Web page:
In 1993, a new responsibility shifted from the Oregon Health Division to ODA- the shellfish program. ODA became responsible for monitoring the safety of shellfish for consumers, both the commercial industry and the recreational harvesters. ODA learned about a marine toxin known as domoic acid when it appeared in Dungeness crab in the winter of 1991. Since that time, periodic harvest closures have been ordered by ODA after routine shellfish samples are found to have elevated levels of marine toxins.

Also in the summer of 1991, Oregon's first Asian gypsy moth was trapped by ODA in north Portland. This pest represented a much greater threat than its North American cousin, in that the female can fly- not the case with the traditional gypsy moth Oregon normally deals with. In the spring of 1992, a large aerial eradication project was underway as residential neighborhoods were treated. A relatively small group of activists took ODA to court to stop the 10,000-acre project. The agency prevailed and has since established an excellent safety record as well as historical proof that the spray projects for gypsy moth are effective.

Drought hit Oregon in 1992 and ODA facilitated federal disaster declarations in nearly all 36 Oregon counties. Several crops dependent on irrigation suffered during the drought as reservoirs stood at historically low levels.

As director, Andrews advocated applied research to help agriculture solve some of its problems. Much of that research was done at Oregon State University. As was the case with his predecessors, Andrews valued the relationship between what was once known as OSC, now OSU, and the department. The ODA director and the dean of the College of Agricultural Sciences, Dr. Thayne Dutson, would travel across the state to meet with agricultural groups and listen to their concerns.

In the middle part of the decade, ODA became more involved in environmental regulation. Pressure was placed on forestry and agriculture to respond to water quality problems and the decline of salmon runs. The agriculture industry, realizing it would face regulation from state government, made a request to lawmakers that ODA do the regulating. While it was perceived as a compliment and endorsement of ODA's relationship with industry, the request eventually tested that relationship in some parts of the state. Senate Bill 1010 was approved and established agricultural water quality management plans and rules for the state's water basins. ODA's approach was to develop plans locally through advisory boards. Andrews, and his successor Phil Ward, often told farmers that it was not the intent of ODA to sit in the tractor seat, but merely point out water quality problems and ask landowners themselves to fix them. While at times controversial in its infancy, SB 1010 has proven to be a sensible, flexible way for agriculture to address water quality issues.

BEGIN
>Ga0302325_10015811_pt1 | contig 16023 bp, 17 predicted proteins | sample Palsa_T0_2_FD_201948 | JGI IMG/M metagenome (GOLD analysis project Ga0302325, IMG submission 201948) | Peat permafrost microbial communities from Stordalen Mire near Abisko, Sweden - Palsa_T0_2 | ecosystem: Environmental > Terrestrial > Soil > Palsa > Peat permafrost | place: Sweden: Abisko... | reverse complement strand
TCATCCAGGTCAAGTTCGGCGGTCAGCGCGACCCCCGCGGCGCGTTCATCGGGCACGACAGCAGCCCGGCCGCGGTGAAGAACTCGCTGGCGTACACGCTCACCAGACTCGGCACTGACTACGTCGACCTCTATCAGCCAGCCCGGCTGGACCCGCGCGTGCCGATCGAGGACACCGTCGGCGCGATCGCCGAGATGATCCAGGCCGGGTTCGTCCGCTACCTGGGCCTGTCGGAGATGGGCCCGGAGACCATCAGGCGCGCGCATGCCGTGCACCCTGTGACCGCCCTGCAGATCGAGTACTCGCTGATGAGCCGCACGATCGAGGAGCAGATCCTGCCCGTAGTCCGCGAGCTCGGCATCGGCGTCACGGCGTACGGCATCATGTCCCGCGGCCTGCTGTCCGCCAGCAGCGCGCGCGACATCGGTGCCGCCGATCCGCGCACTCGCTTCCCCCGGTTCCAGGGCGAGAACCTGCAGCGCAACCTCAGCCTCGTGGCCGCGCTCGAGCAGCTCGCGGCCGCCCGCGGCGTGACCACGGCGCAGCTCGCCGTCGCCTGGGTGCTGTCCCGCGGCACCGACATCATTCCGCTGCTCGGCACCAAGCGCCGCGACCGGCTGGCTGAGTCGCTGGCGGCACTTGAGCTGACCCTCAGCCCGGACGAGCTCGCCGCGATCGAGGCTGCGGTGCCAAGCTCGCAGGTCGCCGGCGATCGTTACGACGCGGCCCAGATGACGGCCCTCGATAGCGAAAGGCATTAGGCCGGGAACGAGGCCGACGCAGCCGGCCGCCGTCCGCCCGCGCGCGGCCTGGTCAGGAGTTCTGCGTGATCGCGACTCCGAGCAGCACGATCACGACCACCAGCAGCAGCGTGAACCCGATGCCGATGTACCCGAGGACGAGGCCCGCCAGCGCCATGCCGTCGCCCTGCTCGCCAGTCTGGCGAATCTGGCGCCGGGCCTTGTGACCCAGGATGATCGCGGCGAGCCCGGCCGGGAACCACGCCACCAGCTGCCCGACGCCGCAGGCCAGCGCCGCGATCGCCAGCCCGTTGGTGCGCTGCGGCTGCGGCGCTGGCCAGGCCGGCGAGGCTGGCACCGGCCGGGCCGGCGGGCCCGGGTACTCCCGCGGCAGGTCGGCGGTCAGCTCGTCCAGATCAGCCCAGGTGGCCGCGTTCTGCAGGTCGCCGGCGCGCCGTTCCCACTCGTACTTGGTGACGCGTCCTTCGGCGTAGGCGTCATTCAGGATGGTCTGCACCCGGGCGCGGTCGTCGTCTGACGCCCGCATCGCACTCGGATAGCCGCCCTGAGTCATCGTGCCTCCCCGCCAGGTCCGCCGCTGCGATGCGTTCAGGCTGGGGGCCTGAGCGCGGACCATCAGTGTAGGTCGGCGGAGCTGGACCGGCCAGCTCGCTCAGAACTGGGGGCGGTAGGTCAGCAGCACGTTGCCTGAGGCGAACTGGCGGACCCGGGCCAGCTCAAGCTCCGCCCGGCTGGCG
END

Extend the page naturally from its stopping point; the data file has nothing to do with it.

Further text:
The 1995 session of the Oregon Legislature resulted in a new responsibility for ODA's Measurement Standards Division. In addition to assuring motor fuel quantity for consumers, inspectors were now given the added responsibility of checking for motor fuel quality. Every year since, samples have been screened and tested for octane and water content. Generally, the violation rate has been extremely low, proving that Oregon motorists are getting good gasoline.

During the nineties, ODA was enjoying success in several export venues. But Asia remained the primary focus.

"By no means have we saturated the Japanese market," Andrews said at the time. "We have barely scratched the surface of the Chinese market. We can go down the list of several countries around the world. The point is that the upside potential for marketing our agriculture is very real."

Despite occasional attempts to stop funding part or all of ODA's marketing program, the legislature provided the dollars, especially when industry representatives would testify as to the value and effectiveness of the department's program.

In early 1996, heavy rains combined with a melting snowpack in the mountains to swell most rivers and streams in Oregon. Tillamook County, in particular, experienced significant flooding which impacted an important dairy industry. Resting on the banks of Mill Creek in Salem, the two-story Agriculture Building- now 30 years old-- was about to meet its demise. As the creek spilled over its banks, a torrent of water rushed into the building's basement, which housed the Measurement Standards Division and the Animal Health and Identification Division. ODA's supplies, meeting rooms, and much of the building infrastructure were also located in the basement. More than 10 feet of water poured into the building that fateful night, forcing employees and programs to evacuate. The water damage was great, the building was shut down.

Most of the staff and programs, with the notable exception of the laboratories, found a temporary home on Cherry Avenue near Keizer. The quarters were crowded, but the staff hardly missed a beat. In the fall of 1998, a brand new version of the Agriculture Building was officially opened. A third story was added, a second tenant (the Land Conservation and Development Department) joined ODA, and the department was back in familiar territory.

By 1999, Bruce Andrews left ODA to accept a position with the Port of Portland. Assistant Director Phil Ward was named by Governor Kitzhaber to head the agency into the next century.